The Art of the Debrief

"The post-race talk is about what happens next, not about what just happened."

Coaches coach every moment they’re with their athletes.

Messages are sent and received, whether purposeful or not, subtle or overt.

Whether the athletes or the coaches realize it or not, the greatest coaching impact occurs when emotions run high following racing.

Regardless of the outcome, well-chosen words and actions from a coach help athletes prepare for and perform better in their next competition.

On the other hand, without careful attention to detail, a coach’s behaviour can dig an emotional hole that’s difficult for athletes to climb out of.

Debriefing Following a Win

The race debrief following a victory is an often overlooked coaching opportunity.

Many coaches just convey that it’s business as usual—“just keep doing what you’re doing” after a win. But that is a dangerous message.

In reality, a winning team always has things they still need to improve to reach higher levels of success in bigger races.

Telling a team to just carry on can breed arrogance and complacency. This is setting the team up for a rude awakening in the future when they will, inevitably, get beaten.

Remind them how motivated the defeated teams will be to improve and beat them next time.

Keep focused on improvement, making sure to provide specific examples of what can improve and how collectively you as a coach are going to address those shortcomings.

It is extremely motivating for the team to realize that despite winning, with specific improvement the boat can go even faster.

Debriefing Following a Loss

The debrief following a disappointing loss is fraught with peril.

Everyone feels raw, so above all else the coach must possess emotional control when addressing his or her athletes.

The more disappointing the outcome, the more important it is to speak softly and calmly and without profanity. A coach who lets their temper flare up sets a bad example to their athletes—coaches need to be a rock that their athletes can rely on when times get tough. Delay the debrief if necessary to gain composure. If the team wins, by all means, shout and swear all you want.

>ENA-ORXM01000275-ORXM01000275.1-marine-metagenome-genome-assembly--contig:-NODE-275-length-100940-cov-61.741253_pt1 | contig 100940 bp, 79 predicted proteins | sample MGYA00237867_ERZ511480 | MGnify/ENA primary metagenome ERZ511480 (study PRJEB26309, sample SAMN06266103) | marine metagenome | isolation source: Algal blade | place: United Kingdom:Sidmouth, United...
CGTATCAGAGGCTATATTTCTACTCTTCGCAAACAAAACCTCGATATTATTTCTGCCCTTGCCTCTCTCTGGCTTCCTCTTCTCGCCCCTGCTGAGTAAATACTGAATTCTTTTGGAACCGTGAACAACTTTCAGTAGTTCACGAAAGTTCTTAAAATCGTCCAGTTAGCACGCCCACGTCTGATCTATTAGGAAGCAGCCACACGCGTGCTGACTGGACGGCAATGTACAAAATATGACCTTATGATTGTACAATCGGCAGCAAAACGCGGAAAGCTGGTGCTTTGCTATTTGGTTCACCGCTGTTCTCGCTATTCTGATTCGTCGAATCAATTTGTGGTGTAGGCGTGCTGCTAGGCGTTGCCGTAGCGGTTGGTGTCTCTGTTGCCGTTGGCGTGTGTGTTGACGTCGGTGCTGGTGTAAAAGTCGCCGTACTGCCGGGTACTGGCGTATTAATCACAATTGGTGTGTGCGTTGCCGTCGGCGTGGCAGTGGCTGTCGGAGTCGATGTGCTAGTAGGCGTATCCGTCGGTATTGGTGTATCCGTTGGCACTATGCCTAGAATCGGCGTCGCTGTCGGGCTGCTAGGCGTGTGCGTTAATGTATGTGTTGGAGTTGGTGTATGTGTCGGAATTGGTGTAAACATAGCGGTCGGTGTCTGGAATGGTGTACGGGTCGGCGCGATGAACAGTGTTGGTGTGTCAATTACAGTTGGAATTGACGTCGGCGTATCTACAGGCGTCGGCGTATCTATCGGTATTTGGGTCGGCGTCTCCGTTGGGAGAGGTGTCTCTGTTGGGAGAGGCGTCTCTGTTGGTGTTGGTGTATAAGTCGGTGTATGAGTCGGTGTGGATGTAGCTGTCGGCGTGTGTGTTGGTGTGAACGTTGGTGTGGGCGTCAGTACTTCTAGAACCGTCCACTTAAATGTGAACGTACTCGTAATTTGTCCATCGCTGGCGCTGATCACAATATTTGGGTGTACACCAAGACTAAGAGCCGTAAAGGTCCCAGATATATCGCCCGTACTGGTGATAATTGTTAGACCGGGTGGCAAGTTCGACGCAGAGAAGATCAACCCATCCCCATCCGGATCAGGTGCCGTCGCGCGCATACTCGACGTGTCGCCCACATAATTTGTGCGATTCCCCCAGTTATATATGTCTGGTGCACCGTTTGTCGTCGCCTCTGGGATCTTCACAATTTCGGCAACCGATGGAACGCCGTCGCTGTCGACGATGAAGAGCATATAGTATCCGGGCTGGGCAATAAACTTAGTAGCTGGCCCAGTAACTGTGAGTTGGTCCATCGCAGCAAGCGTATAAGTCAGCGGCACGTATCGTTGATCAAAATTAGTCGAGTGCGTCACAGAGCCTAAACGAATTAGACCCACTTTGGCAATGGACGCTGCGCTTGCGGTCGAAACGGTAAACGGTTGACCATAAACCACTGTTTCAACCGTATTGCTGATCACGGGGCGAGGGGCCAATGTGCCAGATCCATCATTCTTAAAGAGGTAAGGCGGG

Avoid singling out individuals for criticism, especially the steers or the drummer. Publicly reprimanding one person can cause irreparable harm. If someone needs greater attention, give them feedback privately. Conversely, there is great benefit to praising a good effort or performance publicly.

There’s no need to sugarcoat—be honest with the group. A negative appraisal should be delivered using inclusive language. A team’s failure to perform is as much the coach’s responsibility as it is the athletes’.

When they hear the coach accepting responsibility they will feel a greater sense of shared purpose and will more likely buy into what the coach wants done.

The race debrief partially covers what just happened, but it is more about moving forward. It’s the first act of the next campaign. As such, always end on an upbeat, optimistic tone. Let them know that you as a coach have a plan for how to improve even if you don’t have specifics to share yet.

It’s fine to feel disappointed for a time, but never let them feel defeated. A loss is not a defeat. Hopelessness and quitting are defeats. The coach’s words and behaviour can steer athletes away from these sentiments.

Express confidence in your athletes’ ability to meet the next challenge—whether that’s how they prepare, what they can improve upon, how they race, or the actual outcome.

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